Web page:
Disclosure: I received a copy of this book free of charge for review purposes only. Receipt of a book does not guarantee a review or endorsement. My reviews are my honest opinion and are not biased for the purpose of personal gain.

In the Caballaria, knights fight to settle disputes, their performances broadcast across the Seven Kingdoms for all to see… and bet upon. The Blackheart Knights are the elite, closest to the King and taking on only the highest profile fights. But the Sorcerer Knight is looking for people like him, taking him to outer-district arenas where the hopeful seek to catch the eye of a scout. There he finds Red, a young woman focused on revenge. Nineteen years earlier, the young Artorias Dracones takes the crown of London.

Blackheart Knights is a retelling of Arthurian legend with Art playing the part of a new King whose birth was under murky circumstances, perhaps involving magic. Set in an alternate London, by the time the story gets going, magic is highly regulated and god-children must register before they turn eighteen.

The story flips between Art’s rise from his misspent youth, training with his friends in city dumps to his rise to power as King, something that isn’t automatically given to him through hereditary rules, but fought for with knights. He wants to be a kinder ruler, to do things differently, but change is hard to make. The political nature of the story wouldn’t feel amiss in a more traditional epic fantasy, but I really enjoyed the more modern setting. It felt a bit cyberpunky in parts.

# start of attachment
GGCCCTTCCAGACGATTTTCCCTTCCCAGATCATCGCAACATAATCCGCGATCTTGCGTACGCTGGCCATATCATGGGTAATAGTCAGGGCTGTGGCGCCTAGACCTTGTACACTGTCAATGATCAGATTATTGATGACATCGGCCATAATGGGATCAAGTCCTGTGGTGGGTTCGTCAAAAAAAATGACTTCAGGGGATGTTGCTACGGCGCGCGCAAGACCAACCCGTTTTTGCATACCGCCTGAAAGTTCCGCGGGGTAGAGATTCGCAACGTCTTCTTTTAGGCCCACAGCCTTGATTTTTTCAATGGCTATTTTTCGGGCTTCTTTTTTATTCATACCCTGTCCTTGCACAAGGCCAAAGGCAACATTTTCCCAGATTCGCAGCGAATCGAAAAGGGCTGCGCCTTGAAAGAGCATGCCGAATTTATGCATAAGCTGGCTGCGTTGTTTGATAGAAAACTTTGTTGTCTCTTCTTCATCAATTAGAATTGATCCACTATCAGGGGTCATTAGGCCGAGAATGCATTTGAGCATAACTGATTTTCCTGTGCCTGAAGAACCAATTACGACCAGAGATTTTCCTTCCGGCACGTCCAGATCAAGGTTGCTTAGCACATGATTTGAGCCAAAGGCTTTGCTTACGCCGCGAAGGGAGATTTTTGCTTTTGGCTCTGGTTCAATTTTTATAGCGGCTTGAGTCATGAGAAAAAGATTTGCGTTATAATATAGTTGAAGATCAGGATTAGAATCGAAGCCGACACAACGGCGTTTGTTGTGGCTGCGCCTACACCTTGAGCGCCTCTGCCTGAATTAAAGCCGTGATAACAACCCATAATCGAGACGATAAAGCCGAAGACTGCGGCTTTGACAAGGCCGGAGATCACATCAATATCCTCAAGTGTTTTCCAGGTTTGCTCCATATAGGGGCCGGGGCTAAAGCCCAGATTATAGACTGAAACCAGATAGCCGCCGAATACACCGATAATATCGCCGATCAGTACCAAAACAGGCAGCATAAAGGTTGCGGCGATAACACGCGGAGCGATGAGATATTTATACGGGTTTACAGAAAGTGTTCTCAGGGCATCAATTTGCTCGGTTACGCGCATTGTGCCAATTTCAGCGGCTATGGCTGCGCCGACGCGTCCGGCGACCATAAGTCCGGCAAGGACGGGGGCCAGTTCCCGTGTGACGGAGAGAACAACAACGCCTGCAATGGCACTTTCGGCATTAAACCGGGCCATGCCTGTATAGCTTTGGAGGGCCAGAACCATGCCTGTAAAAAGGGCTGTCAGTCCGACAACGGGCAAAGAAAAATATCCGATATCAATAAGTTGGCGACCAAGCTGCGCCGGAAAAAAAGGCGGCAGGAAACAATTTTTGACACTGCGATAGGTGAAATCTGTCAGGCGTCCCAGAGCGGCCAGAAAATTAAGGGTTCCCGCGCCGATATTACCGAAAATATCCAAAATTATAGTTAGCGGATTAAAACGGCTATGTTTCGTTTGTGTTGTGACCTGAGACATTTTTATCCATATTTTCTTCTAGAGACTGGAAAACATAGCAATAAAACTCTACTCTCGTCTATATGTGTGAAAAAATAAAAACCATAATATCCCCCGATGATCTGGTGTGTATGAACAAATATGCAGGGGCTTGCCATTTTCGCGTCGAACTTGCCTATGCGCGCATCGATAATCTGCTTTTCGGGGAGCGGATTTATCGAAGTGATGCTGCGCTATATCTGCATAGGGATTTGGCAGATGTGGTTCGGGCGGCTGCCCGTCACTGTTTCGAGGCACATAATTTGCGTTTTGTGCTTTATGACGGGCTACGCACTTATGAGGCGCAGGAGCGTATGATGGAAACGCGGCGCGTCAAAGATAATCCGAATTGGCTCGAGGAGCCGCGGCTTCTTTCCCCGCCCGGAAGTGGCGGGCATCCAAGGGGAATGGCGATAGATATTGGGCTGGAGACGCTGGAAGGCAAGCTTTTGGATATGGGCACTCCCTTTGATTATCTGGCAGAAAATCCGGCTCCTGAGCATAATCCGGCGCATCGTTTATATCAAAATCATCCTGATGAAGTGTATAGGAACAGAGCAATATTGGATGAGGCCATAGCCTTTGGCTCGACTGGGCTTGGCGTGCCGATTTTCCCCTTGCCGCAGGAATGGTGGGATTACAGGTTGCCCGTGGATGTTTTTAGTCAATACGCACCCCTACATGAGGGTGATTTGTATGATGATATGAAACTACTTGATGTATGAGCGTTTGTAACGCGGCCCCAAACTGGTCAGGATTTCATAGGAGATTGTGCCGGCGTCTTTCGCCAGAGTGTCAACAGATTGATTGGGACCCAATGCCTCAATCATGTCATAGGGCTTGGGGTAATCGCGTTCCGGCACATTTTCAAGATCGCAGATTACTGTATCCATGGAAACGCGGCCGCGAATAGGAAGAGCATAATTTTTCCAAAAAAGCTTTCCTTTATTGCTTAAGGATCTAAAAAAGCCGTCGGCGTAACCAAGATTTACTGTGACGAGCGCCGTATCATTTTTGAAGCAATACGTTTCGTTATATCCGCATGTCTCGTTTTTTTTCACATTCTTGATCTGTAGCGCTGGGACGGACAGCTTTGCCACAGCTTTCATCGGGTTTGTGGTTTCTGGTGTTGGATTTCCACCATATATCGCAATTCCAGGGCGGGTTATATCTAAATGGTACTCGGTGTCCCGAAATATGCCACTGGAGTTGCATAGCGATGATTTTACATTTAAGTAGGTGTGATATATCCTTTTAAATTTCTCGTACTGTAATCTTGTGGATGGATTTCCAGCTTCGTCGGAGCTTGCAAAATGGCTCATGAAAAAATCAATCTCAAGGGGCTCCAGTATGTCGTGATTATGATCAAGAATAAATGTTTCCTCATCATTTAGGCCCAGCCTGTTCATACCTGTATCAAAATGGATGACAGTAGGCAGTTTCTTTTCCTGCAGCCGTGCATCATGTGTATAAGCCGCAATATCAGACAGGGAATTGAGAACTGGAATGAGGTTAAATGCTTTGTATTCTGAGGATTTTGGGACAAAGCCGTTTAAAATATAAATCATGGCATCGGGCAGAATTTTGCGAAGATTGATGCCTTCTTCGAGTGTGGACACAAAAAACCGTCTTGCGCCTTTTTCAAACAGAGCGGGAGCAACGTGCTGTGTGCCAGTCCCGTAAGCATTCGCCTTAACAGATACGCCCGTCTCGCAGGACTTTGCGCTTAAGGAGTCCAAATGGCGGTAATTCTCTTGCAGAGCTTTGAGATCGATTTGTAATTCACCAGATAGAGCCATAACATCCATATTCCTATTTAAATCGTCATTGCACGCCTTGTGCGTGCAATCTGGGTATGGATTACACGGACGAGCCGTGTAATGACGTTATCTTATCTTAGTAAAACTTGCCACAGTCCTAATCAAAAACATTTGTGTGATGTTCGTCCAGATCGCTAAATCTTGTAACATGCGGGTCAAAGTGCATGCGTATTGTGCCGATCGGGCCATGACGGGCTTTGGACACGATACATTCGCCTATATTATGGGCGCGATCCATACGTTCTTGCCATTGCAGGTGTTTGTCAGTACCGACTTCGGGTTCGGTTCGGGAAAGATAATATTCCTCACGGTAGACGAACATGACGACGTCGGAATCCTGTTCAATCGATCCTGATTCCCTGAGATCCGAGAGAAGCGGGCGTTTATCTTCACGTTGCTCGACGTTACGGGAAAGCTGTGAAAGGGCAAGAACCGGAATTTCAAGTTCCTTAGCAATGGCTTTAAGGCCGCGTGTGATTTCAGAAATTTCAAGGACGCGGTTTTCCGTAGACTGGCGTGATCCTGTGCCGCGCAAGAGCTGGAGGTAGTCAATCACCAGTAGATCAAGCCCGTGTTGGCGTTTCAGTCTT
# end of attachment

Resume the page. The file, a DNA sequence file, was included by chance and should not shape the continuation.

I want this entire country to continue being a big sea of everyone getting on with things just fine. No one needs some privileged fool in spiky headgear being symbolic at them.

Blackheart Knights book shown next to two daggers and flowers

The other side of the story is more present day, following Red and her desire to become a knight to get closer to someone, to seek revenge. As it progresses the two timelines start to provide connections between Red, Art and the Sorcerer Knight, as well as fleshing out the worldbuilding behind the magic aspect.

Maybe I am a bit out of practice with reading present tense, but it took me a while to get used to it here, especially since both timelines were in that tense. It meant I often forgot that Art’s chapters were happening a long time before Red’s. Once I got into the writing style, I enjoyed the story and was sucked into this world of knights and magic.

 The Caballaria is a circus of hypocrites, political manoeuvrers and power-grubbers. Bouts are thrown all the time. Disputes are decided before they ever get to the arena. Just because the penalties for being found out are a lot harsher nowadays, doesn’t mean people have stopped trying to game it.

This is not a young adult story and there are several sex scenes. By the time we reach Red’s story, Art and those around his are no longer teenagers. The cast includes queer and nonbinary characters too.

Blackheart Knights wasn’t really what I was expecting from the official blurb but I ended up enjoying it anyway. I loved the way the politics of the world was introduced and how Art’s history fed into Red’s journey.

Blackheart Knights is published by Jo Fletcher Books and is available now in hardback and ebook editions. Thanks go to the publisher for providing a copy for review and make sure you stop by the rest of the hosts on the social media blast.

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